Librarian Wins Top Honors
By Jeneé Darden
Special to The Lookout
November 28 -- Sylvia Anderle had just arrived for her regular
noon-to-9 p.m. shift at the Fairview Branch Library when a colleague handed
her the phone. A representative from the New York Times was on
“I thought they were selling a subscription,” Anderle recalled.
Instead, the caller told her that she was a recipient of the 2005 New
York Times Librarian Awards, an honor for “outstanding public service”
given to only 27 librarians from a field of more than 1,200 nominees nationwide.
|Sylvia Anderle (Photo by Gene Williams)
“After she told me the reason for the call I started getting giddy,”
laughed Anderle, a children’s and Latino outreach librarian who colleagues
describe as “vibrant,” “energetic” and “welcoming.”
Anderle, 61, was being honored for her 11 years of service helping some
500 Spanish-speaking children build their English literacy skills through
a summer reading program she developed.
This program, along with her innovative Spanish story-time readings,
fuels Anderle’s passion to help bilingual kids read at their grade level.
“I tell kids to take pride that you’re bilingual," she said. "That’s
an asset in this world. You just need to improve your reading skills."
The program, unique to the Fairview Branch, is now held during the school
year. Tutors work with kids and their teachers to foster the students’
confidence. The library purchases books specifically for reading training.
“I strive to make this a sanctuary for kids to work,” Anderle said.
Many of the program’s patrons come from countries where there are no libraries
or people don’t have access to them, she said. That’s why Anderle encourages
parents to join their children at their libraries.
“It gives me great comfort to see moms, dads and kids coming to sit at
a table," she said. "I want to make going to the library a routine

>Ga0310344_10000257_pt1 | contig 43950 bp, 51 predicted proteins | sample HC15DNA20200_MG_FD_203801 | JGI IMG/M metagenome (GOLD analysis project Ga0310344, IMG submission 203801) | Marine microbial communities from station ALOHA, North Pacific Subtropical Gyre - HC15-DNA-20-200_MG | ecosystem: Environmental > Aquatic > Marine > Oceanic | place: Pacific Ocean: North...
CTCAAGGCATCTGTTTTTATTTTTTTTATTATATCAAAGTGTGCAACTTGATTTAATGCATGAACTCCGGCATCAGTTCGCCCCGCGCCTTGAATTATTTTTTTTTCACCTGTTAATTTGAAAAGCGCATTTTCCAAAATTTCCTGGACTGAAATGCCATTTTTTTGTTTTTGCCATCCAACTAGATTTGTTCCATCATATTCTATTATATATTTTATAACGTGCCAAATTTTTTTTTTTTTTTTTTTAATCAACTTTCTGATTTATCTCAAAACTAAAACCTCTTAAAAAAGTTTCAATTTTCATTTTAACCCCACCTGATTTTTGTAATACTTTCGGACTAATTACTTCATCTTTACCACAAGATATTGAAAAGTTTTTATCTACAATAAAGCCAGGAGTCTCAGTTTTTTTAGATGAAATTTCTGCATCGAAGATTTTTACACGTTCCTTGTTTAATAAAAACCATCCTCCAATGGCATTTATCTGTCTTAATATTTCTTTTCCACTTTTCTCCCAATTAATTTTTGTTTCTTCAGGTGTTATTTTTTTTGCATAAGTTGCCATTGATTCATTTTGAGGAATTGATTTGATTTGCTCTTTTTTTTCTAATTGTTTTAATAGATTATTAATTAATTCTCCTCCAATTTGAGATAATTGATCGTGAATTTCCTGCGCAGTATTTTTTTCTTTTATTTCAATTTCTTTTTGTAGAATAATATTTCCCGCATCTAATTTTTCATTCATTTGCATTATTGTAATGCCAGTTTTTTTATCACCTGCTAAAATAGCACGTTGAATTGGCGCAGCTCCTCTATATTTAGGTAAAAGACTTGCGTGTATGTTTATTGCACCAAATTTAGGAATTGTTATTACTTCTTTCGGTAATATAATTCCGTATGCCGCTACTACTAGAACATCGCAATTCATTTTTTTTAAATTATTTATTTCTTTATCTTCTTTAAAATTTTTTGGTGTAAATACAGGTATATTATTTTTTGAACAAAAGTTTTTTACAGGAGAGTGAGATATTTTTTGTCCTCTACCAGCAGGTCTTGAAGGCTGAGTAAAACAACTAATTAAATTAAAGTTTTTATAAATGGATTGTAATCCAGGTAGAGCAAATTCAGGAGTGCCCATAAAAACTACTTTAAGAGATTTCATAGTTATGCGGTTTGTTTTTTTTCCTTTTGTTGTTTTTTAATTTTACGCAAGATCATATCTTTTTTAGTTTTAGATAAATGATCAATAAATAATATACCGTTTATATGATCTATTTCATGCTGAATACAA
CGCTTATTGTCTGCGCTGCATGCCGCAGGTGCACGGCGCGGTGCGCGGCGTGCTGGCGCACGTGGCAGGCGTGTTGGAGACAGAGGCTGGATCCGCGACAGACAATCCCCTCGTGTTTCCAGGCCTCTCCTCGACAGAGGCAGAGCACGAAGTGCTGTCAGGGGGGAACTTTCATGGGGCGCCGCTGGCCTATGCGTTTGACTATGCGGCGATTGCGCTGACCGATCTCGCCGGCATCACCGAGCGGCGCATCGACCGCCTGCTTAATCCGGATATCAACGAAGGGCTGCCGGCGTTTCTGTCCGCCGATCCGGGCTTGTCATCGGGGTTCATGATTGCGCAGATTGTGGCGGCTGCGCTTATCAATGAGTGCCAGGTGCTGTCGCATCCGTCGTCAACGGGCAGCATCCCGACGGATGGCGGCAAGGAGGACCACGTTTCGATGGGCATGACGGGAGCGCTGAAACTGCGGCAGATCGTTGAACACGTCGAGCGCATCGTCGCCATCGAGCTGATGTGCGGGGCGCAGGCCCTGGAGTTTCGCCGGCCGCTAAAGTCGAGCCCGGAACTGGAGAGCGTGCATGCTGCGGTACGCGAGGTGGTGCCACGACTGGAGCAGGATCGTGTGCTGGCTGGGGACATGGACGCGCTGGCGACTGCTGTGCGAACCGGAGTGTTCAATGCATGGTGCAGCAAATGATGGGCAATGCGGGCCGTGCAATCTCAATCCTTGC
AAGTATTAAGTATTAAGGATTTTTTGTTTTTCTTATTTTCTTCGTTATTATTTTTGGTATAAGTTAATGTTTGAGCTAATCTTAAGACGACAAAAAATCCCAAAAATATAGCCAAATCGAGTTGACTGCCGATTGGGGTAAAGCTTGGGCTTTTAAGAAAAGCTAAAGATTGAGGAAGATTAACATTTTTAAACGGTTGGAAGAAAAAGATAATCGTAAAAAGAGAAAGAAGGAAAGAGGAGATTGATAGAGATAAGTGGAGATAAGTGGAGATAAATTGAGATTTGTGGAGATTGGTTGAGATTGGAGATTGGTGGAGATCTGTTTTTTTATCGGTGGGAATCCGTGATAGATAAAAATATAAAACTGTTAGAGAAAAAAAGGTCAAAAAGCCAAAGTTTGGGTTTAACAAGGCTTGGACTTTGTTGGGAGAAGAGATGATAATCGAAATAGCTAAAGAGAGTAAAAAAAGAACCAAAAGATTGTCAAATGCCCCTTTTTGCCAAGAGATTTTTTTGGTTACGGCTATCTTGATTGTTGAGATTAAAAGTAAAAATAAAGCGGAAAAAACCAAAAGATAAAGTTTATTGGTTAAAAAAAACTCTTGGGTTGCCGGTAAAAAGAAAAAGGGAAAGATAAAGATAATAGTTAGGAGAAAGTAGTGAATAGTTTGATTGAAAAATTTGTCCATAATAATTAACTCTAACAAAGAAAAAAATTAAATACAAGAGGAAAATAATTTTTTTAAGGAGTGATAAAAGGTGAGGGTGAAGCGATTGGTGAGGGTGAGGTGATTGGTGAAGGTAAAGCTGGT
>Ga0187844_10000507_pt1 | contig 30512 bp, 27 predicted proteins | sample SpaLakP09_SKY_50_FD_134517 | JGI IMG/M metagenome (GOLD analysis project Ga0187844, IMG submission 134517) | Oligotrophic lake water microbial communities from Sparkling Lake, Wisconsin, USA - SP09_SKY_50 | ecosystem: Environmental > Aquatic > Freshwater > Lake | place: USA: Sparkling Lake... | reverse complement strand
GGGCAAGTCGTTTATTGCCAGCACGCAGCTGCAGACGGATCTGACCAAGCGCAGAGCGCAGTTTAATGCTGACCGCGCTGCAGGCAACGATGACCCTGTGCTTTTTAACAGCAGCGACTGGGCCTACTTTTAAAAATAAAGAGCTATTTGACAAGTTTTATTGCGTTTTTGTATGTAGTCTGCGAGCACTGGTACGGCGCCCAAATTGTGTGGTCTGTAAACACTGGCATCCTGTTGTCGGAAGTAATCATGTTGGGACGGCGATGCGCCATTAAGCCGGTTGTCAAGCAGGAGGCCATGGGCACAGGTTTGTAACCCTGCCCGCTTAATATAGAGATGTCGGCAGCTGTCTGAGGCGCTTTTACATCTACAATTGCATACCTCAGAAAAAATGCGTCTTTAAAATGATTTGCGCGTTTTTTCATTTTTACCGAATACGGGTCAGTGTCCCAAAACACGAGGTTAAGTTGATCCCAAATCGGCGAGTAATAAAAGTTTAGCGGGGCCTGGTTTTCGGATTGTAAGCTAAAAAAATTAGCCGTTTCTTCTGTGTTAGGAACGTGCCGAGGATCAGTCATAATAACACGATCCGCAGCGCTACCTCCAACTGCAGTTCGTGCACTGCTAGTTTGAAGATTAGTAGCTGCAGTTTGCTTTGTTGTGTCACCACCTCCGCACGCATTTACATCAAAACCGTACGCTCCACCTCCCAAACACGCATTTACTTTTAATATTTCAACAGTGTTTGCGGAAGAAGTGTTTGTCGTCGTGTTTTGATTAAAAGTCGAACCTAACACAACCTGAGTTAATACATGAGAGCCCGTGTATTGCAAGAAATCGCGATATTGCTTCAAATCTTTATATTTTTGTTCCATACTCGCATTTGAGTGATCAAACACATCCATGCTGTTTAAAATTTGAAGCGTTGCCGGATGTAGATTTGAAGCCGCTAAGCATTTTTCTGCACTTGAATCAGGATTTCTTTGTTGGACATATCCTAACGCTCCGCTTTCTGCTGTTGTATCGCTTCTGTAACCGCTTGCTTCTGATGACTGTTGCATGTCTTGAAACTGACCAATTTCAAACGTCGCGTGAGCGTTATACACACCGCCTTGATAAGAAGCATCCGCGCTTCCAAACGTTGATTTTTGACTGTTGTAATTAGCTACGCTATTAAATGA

in their lives.”
Anderle, who got her first library card in her adult years, said she personally
understands why it’s important for immigrants to make using the libraries
part of their lives.
Raised in Long, Island, N.Y., the daughter of Cuban immigrants, she witnessed
how native culture along with language barriers and other obstacles cause
immigrants to be uninformed about the libraries.
“My family valued education a great deal, but I was not raised in a family
that took me to the library because they were immigrants,” Anderle said.
“As immigrants, they didn’t have the tradition of the public library and
they had to work to assimilate and provide for the family,” she said.
It wasn’t until college that Anderle began going to libraries. Then, following
graduation from Syracuse University, she worked at the New York Public
Library, where she met her husband of 36 years, Donald Anderle, also a
However, it was a “dynamic” librarian at her children’s elementary school
in New York that ignited Anderle’s interest in library science.
“She made the job seem like fun," said the mother of two. "She
was excited about what she was selling to kids and kids were excited about
Anderle began taking library science classes in New York, but finished
her master’s degree at UCLA after her family relocated to Santa Monica.
Her husband became director of the Getty Research Institute’s library.
Sixteen years later, Anderle and her husband returned to the Big Apple
for the first time since their move to California for The New York Times
Librarian Award. She received a plaque and a cash prize of $2,500.
Humbled by the honor and the publicity, Anderle said the award has a
“Isn’t it great that public librarians can be honored? It’s not just about
me,” she said.
While Anderle said she appreciates all the kind words and attention she’s
been getting, she joked that it’s going to make it harder to tell people
with overdue books to pay their fines.